Tea-ing Off: The Next Wave of Kids’ Beverages

Sometimes a kid wants to see a blue hippo. So Heather Howell, the chief tea officer of Rooibee Red, has launched Rooibee Roo, a caffeine-free tea for children, giving them a glimpse of that blue hippo, who is positioned around the label. For the kids, the tea could be the secondary part of the sell. But not for parents.

“You can be a child that kind of doesn’t color in the lines,” Howell said of the target customer for her new product.

Natural Products Expo West 2014 offered buyers looking for new kids’ beverages several glimpses of new drinks that definitely colored outside the lines of longtime market stalwarts Capri Sun or Kool-Aid. But perhaps the most consistent idea was that some of the drinks featured products that had been repurposed from products or brands aimed for adults.

On the big company side, that meant Odwalla and Honest Tea, both of which have kid-focused sub-lines, and mature entrepreneurial company Vita Coco, which recently expanded its coconut water platform in the launch of Vita Coco Kids.

But the farthest outside the lines were tea hybrids aimed for kids, an idea that takes a drink that’s usually adults-only for its caffeine content and re-stages it as a calorie-reducing blending element with an appealing flavor when mixed with juices.

“The difference between this year and last year for us is, I’m not explaining kids tea anymore,” said Christine Wheeler, founder of Drazil, a line of herbal-tea and fruit-juice blends.

For a long time, as the focus on just plain getting CSDs out of students’ hands became the primary push for health, “a hundred percent juice was the gold standard,” Wheeler said. Now, the emphasis is on calorie reduction.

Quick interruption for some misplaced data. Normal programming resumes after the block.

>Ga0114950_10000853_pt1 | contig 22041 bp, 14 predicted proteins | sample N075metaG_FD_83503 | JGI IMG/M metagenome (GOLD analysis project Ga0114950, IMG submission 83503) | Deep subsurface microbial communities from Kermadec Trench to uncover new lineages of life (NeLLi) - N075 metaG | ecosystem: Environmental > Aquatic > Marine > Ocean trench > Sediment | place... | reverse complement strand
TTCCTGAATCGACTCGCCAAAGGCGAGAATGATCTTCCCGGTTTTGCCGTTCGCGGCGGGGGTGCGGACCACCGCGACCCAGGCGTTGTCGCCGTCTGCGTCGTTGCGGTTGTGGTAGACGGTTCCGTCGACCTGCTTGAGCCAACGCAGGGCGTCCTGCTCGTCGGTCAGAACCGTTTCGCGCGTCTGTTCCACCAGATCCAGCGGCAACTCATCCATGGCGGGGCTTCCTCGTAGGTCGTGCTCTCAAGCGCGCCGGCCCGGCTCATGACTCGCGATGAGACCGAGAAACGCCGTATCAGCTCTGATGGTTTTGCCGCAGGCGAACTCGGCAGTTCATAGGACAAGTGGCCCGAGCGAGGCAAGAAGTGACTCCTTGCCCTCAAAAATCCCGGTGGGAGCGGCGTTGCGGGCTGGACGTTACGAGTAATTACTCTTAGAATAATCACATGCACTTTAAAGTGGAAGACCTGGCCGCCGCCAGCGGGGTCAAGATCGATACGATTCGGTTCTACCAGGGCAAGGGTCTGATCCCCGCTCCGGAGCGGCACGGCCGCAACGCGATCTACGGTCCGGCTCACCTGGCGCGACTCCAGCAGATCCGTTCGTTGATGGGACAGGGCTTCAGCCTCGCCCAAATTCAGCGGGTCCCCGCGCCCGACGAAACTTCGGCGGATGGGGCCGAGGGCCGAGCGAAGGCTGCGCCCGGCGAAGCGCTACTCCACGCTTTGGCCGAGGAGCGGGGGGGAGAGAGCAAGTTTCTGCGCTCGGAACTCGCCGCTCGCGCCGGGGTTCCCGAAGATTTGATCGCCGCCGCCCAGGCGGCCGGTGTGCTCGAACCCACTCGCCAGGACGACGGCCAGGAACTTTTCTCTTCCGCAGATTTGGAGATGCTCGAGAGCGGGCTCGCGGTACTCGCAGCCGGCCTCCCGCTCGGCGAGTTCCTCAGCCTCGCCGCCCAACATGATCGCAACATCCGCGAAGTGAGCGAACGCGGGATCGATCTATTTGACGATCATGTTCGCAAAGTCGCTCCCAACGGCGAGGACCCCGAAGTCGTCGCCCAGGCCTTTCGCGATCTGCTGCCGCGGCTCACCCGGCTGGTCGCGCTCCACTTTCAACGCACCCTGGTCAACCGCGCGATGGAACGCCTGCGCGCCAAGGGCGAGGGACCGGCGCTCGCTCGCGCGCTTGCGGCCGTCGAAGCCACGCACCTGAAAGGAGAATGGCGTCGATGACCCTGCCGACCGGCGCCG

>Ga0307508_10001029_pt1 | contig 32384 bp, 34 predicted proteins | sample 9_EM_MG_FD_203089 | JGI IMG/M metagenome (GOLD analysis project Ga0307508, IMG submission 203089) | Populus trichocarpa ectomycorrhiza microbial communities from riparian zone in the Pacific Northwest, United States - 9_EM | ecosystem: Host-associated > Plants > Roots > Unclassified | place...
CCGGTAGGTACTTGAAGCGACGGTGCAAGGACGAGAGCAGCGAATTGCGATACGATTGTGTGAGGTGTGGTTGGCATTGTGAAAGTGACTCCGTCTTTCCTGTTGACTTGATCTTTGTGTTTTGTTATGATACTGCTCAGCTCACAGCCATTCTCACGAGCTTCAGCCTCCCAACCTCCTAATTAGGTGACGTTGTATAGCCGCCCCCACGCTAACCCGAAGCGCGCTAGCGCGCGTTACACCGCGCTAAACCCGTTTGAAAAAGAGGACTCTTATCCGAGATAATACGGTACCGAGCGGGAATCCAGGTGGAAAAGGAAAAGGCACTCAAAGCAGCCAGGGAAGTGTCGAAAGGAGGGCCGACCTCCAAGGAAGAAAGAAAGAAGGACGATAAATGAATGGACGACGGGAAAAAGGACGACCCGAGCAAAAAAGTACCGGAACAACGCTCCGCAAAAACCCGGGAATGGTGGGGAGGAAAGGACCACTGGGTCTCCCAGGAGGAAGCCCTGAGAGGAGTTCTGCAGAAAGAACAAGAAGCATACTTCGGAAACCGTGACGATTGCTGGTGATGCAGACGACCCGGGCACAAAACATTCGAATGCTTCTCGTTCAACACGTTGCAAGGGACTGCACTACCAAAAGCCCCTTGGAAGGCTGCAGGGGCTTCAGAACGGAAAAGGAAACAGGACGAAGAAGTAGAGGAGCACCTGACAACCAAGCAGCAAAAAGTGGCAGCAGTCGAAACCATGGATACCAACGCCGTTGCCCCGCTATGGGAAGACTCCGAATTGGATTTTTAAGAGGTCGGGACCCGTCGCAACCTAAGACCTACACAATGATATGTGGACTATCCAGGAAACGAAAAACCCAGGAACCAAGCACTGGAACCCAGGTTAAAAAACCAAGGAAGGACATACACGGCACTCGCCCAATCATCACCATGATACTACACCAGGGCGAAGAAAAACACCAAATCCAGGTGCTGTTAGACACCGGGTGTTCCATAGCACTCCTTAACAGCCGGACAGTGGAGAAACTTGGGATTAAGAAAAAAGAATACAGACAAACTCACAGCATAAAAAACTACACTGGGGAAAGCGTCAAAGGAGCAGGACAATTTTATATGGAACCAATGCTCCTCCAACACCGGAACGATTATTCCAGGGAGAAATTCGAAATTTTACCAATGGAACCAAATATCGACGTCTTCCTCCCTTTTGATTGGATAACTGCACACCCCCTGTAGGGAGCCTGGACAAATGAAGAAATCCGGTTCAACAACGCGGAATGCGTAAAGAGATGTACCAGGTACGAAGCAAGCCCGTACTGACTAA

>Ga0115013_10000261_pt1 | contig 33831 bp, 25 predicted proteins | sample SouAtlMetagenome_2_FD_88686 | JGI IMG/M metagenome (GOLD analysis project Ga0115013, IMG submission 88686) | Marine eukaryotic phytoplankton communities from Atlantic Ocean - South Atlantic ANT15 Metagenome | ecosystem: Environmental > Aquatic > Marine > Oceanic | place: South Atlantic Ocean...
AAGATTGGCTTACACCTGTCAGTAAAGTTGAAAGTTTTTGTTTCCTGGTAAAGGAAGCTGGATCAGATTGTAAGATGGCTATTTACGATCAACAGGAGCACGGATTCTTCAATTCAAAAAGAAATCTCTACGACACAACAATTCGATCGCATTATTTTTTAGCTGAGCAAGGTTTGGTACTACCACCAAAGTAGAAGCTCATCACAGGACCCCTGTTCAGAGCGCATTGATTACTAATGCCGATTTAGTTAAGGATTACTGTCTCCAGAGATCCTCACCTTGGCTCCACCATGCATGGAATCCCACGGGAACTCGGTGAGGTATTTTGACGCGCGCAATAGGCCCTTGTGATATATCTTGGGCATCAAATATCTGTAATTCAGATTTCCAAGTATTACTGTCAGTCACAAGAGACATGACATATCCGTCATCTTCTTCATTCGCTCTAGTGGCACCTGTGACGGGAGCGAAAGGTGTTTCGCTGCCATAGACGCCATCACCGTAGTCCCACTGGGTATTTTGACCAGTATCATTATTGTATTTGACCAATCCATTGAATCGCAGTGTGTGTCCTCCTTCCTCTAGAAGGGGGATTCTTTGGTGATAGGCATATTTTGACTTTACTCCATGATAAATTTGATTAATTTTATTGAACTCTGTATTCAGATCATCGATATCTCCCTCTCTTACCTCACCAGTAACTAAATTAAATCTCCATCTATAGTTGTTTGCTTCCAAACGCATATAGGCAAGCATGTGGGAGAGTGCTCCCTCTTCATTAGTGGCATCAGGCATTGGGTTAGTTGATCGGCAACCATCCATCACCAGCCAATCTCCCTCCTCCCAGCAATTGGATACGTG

Wheeler said she has traveled across the globe, lived in Japan and Poland and found children of many foreign countries habitually drinking caffeinated products. But the U.S. has yet to fully embrace the idea of caffeine-consuming little kids, no matter how many teenagers may crave energy drinks and caramel macchiatos over the wishes of parents and legislators. So she formulated Drazil (“lizard” backwards, named after the pet of her sister-in-law’s student) to be caffeine-free.

Drazil’s four flavors — Punch Passion, Grape Bliss, Tropical Burst and Yummy Berry — contain 50 calories and 14 grams of sugar per serving. These numbers represent a push for greater health, but also a compromise that gives kids enough sugar to satisfy pre-established cravings. At $4.99 to $5.99 for an 8-pack, the standard pack size for kids’ beverages in mass retailers, Drazil could be aligned for healthy, gradual growth.

Wheeler, who has been selling online via Amazon, especially on the East Coast, reached distribution agreements with UNFI and Unified Grocers and has begun shipping to Whole Foods in the Southwest, where Drazil will be available in April. At this year’s show and in recent months, she’s gauged international interest from Australia, New Zealand, Canada and Korea. All this has happened since Drazil’s launch at Expo West last year. There was a test on Virgin America airlines, and there’s something more — a growing category, one that she says is still small enough that competition helps more than it hurts.

“I actually was, believe it or not, very excited a few weeks ago when I found out about Rooibee Roo,” Wheeler said. “I feel like it’s going to bring awareness to our category.”